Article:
My DIY Robot Army

It’s no secret to most of the people that know me that I love gadgets (in fact, I am practically looking out the window every day now waiting for my Oculus Rift Dev Kit 2, but that’s a different post). After putting down hardwood floors, I decided that I didn’t want to see them get dirty… and I also didn’t want to have to clean them. Which, of course, presented a problem.

At first, I tried to convince my wife to do it, but that didn’t work out so well (apparently, house chores should be “shared work” or something). So, being lazy like I am, I tried to figure out a patsy to pass the work off to. Liberty, our dog, sometimes did a good job of sweeping the floor with her tail, but only infrequently and usually only in spots. Our cats contributed to the problem more than they helped. I was really stuck. Who could I possibly pawn this work off on?

Then it hit me. Why not create an army of mindless, floor cleaning automatons to do my dirty work every day? They could do it without complaint, without direction, and best of all, I WOULDN’T HAVE TO DO IT MYSELF. Right? Lets keep our eye on the ball here!

Hence, my robot army. The two white ones I bought secondhand. I purchased fresh batteries and AeroVac Upgrade Kits, and then got to work disassembling them, cleaning them inside and out, installing batteries and brushes, replacing worn wheels, and then turning them loose good as new.

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The two black ones were purchased re-manufactured. The dark black one is a Pet Series, which has special brushes and a cleaning cage that prevents pet hair from getting tangled inside.

So now that I had a robot army, I had to figure out exactly how to deploy them. This presented my first challenge. The two white ones were older 500 series units (535 to be precise), and they didn’t work with my clever hidden system of “virtual walls”, the cool little devices that tell the robots “Clean to here, and no farther!”

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They are really essential to my plan: The robots have to clean every day, they have to go back to their charging stations when they are done, by themselves, and they cant leave the designated “Zone” I have assigned them.

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In case you are curious about just how nerdy I got with this, here is my house floorplan with each zone: Zone 1 is hardwood/carpet and includes the front foyer, guest bath, and both offices. Zone 2 is our bedroom with master bath and closet. Zone 3 is the living, dining, and kitchen areas. Zone 4 is the former garage now converted into an air conditioned and fully stocked home gym (see previous project post for that adventure).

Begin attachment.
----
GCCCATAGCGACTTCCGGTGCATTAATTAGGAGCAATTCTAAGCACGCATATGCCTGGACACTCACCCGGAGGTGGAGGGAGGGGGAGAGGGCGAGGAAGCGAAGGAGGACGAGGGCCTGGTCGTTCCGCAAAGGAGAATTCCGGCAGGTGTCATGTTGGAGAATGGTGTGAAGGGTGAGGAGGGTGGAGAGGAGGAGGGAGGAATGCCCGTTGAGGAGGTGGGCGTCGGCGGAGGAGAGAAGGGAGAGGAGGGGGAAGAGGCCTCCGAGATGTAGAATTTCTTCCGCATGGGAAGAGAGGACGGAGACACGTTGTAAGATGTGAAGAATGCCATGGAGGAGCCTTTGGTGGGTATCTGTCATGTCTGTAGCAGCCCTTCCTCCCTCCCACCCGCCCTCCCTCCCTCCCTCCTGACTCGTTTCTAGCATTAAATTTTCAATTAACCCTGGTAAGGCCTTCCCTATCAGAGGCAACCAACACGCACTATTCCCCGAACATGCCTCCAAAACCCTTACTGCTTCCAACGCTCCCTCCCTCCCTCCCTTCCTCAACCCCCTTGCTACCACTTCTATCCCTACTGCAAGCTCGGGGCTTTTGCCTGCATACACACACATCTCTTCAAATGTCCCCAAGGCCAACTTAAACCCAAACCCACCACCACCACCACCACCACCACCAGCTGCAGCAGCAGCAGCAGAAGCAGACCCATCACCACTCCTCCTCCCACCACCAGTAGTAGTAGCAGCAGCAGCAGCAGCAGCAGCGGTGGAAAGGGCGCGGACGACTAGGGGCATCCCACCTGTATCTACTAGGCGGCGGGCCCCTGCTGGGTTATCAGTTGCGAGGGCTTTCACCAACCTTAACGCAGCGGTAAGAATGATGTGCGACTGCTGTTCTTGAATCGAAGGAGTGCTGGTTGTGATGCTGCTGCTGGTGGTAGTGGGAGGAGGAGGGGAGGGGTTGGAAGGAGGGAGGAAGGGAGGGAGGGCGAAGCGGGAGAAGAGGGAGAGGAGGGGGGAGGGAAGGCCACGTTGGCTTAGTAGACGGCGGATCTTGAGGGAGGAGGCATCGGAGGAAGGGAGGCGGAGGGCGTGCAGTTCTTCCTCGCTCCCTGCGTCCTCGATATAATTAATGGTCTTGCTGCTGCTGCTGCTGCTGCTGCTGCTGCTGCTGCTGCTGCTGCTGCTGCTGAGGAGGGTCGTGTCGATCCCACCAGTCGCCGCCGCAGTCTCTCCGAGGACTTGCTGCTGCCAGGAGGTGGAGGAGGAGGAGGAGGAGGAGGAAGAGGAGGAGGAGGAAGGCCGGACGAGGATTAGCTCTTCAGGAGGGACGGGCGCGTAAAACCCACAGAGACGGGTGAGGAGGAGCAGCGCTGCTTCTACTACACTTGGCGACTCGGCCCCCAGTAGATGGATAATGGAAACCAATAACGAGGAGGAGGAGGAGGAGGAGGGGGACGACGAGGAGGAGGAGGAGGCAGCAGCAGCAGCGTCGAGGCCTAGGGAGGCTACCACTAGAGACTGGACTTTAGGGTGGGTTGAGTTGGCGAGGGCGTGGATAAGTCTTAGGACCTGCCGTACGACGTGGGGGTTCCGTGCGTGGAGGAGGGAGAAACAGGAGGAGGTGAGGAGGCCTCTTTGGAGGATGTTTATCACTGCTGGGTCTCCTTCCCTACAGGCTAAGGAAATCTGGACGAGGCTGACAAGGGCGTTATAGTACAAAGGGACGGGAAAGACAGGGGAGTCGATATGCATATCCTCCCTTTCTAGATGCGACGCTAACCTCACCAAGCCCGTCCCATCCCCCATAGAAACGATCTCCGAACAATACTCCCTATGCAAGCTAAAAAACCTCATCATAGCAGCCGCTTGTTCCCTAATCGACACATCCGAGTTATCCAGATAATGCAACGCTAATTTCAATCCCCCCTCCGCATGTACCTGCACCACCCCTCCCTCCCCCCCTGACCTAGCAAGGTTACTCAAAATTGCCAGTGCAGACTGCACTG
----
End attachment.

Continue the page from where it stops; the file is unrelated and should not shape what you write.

To solve my problem, I had to access the firmware of the robot and change it to a newer version that would allow the robots IR sensors to recognize the newer virtual walls. A phone call to iRobot got me an interface device that I was able to use to fix everything up perfectly.

The next problem was where to put the robots. I mean, they are robots. Who wants to look at those all day? No one, that’s who. Know what would be much cooler? A hidden army of floor cleaning robots that would emerge from their secret hiding spots when no one was come and clean the house spotless like a bunch of little forest elves!

I mean, come on people. This is cool. Admit it.

So I installed some electrical outlets in some strategic, out of the way places and tucked my little robot army safely out of sight (for the most part. Here’s some photos of one such hiding spot.

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Now the only thing I have to worry about is maintaining my robots army. They are robots after all, and robots are machines, and machines require maintenance. So here’s all I have to do: every week, I visit my little robots in their hiding places, take their little Aerovac Bins, and empty them in the garbage. And they are full, let me tell you. I was shocked the first time I saw all the junk they picked up. Next, every month, I take the robots over to my table, line them up, flip them over, and clean their brushes. Easy peasy.  Takes about 30 secs per robot for step 1, and about 2 mins per robot for step 2. In return, I get to come home to a house with freshly vacuumed carpet every day.

Here’s some additional pictures of the cleaning process, as well as my stash of robot maintenance accessories.

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Now you may be asking yourself something like “Steve, isn’t all this more work and expense that just vacuuming the house?”

<long pause>

To those people I shake my head sadly and say “You just don’t get it. You sound like my mom when I was 6, and she asked my to clean my Lincoln Logs up, and so I built an awesome electric train system to deliver the logs from their messy corner to their bin in the closet. All I had to do was load on one end and unload on the other. It was genius.”

And if you still don’t get it, you might want to just stay quiet. I do, after all, have a robot army at my command.

 

emusteveMy DIY Robot Army